Thursday, February 10

Are We Americans Becoming anti-Science?

David Mobley (of A Physicist's Perspective) asks if we as a people are becoming more anti-science. The anti-science movement has been in the culture for some time. I'm going to splash some thoughts into the water, with the dreaded bullet points. Hopefully, something will come out of the fog and I'll try to draw a conclusion at the end.
  • Back in the 70's there was a strong anti-science movement in the schools, wherein schoolwork was disdained, and "geeks" were regarded with social scorn. Judging from popular culture, this hasn't changed.
  • In the 80's I went to a relatively elite school (U of Chicago) and was largely insulated from the "geeks are bad" meme. But, I did take a class on the ethics of science and technology and by the end of the quarter only two of us (the only science majors in the class) were still defending science. When pushed to the wall, I was left with the Risky Business defense, i.e., it was (or would be) my livelihood ... don't f**k with it. But at the very least, this corroborates the idea that the intellectual elites (in the humanities and social sciences) have reflexive distrust of technology.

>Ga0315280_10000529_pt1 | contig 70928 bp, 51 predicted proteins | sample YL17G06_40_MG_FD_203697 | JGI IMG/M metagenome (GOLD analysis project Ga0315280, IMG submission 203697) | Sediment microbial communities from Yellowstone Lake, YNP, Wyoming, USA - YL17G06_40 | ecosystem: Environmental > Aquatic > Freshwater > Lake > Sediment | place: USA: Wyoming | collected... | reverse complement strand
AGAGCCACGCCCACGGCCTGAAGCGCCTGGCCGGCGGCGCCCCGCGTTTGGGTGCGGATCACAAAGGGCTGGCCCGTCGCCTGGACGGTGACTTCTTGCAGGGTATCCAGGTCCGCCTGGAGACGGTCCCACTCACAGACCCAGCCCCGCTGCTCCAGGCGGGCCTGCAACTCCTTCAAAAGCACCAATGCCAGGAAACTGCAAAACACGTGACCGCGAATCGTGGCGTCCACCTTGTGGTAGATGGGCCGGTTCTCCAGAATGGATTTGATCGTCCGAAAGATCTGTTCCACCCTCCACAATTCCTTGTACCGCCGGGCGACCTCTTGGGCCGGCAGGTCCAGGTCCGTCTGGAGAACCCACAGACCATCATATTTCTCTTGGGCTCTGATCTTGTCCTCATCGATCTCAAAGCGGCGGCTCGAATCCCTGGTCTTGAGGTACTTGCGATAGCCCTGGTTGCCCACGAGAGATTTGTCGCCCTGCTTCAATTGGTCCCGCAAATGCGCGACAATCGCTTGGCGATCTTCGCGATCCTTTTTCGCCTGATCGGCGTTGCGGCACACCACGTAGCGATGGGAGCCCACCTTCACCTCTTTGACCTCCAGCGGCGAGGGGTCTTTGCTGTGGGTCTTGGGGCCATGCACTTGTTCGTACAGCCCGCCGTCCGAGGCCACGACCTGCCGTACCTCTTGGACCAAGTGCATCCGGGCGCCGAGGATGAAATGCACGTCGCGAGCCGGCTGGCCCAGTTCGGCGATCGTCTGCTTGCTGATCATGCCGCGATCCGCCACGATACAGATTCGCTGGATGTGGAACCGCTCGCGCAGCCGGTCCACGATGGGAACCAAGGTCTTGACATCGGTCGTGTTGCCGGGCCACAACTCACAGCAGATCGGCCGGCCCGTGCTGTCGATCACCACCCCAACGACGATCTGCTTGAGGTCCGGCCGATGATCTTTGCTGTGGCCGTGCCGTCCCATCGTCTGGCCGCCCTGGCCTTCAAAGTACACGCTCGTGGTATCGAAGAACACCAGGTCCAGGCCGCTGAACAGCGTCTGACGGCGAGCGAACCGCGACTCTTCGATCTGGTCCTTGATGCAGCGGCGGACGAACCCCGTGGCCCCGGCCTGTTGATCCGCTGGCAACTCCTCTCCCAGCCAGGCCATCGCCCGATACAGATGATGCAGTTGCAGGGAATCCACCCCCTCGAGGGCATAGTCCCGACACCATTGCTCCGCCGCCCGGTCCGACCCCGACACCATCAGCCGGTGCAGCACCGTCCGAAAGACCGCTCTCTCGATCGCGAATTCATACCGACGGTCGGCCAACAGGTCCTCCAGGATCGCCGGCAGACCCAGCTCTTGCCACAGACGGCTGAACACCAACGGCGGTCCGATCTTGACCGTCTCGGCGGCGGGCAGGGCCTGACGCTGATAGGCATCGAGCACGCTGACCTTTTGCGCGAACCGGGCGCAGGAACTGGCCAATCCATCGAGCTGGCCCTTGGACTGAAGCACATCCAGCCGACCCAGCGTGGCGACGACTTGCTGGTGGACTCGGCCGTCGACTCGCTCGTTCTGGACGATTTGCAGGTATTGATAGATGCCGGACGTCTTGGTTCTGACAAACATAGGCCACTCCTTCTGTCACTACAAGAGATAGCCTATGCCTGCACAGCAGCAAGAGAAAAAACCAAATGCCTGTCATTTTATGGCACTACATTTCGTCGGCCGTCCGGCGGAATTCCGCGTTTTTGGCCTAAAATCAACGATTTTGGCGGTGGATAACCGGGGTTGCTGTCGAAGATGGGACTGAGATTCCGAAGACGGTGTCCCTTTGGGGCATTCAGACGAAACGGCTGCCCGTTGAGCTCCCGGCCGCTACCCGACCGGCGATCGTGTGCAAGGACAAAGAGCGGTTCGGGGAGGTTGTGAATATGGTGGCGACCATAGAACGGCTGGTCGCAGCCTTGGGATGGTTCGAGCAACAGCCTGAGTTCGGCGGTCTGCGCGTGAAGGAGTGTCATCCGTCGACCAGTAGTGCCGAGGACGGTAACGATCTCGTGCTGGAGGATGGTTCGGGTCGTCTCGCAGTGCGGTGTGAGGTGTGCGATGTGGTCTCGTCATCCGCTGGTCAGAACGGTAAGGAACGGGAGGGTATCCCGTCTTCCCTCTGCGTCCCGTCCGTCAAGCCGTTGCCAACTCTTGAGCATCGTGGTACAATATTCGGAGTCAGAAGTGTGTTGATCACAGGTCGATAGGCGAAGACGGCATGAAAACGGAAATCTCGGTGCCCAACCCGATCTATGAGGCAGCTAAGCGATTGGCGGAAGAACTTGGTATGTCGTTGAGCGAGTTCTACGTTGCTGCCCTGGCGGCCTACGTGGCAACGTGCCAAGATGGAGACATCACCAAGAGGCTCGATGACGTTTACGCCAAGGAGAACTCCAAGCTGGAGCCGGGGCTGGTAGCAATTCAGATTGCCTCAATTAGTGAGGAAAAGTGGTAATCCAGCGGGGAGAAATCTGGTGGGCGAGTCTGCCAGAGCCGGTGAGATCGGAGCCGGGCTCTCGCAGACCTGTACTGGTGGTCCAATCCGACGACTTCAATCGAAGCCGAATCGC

• Mr Mobley also points out that the Conservative movement is beginning to realize that there are indeed looming ethical implications that come with our advancement in the medical and biological disciplines especially now that we are getting some real advances therein. Many are considering applying the brakes and taking stock of where we want to go.
  • Whether or not, the depiction of science in popular culture has been resoundingly negative, there are exceptions. The film, Apollo 13 did quite well. This may be the exception that proves the rule. Fantasy has been beating out hard science fiction for a long time. The 21st century fiction has no Lucky Star, Kimball Kinnison, or even Dominic Flandry to win the hearts and imaginations of our youngsters. Have Harry Potter and Gandalf have taken their place?
  • On the other hand, Baxter's hard science fiction books are on the shelves, and others fill that same niche. But by the same token, I doubt Mr Baxter's books are greedily sought by teens today.

I think there is some truth to the statement that our commitment to science has been waning. This is not a new trend. Perhaps in a few hundred years, the next Gibbons will write the "Rise and Fall of the American Dream" and pin the blame on our cultural disenchantment with science, but I don't think so. Cultural trends are fickle. The same trends that are disapproving of science and engineering, 40 years ago were diametrically opposite. Our libraries have not burned. No Rubicon has been crossed. The reasons we swung away from the pursuit of science need to be understood and delineated before we give up hope that the future generations will not have the same drive as the Apollo generation.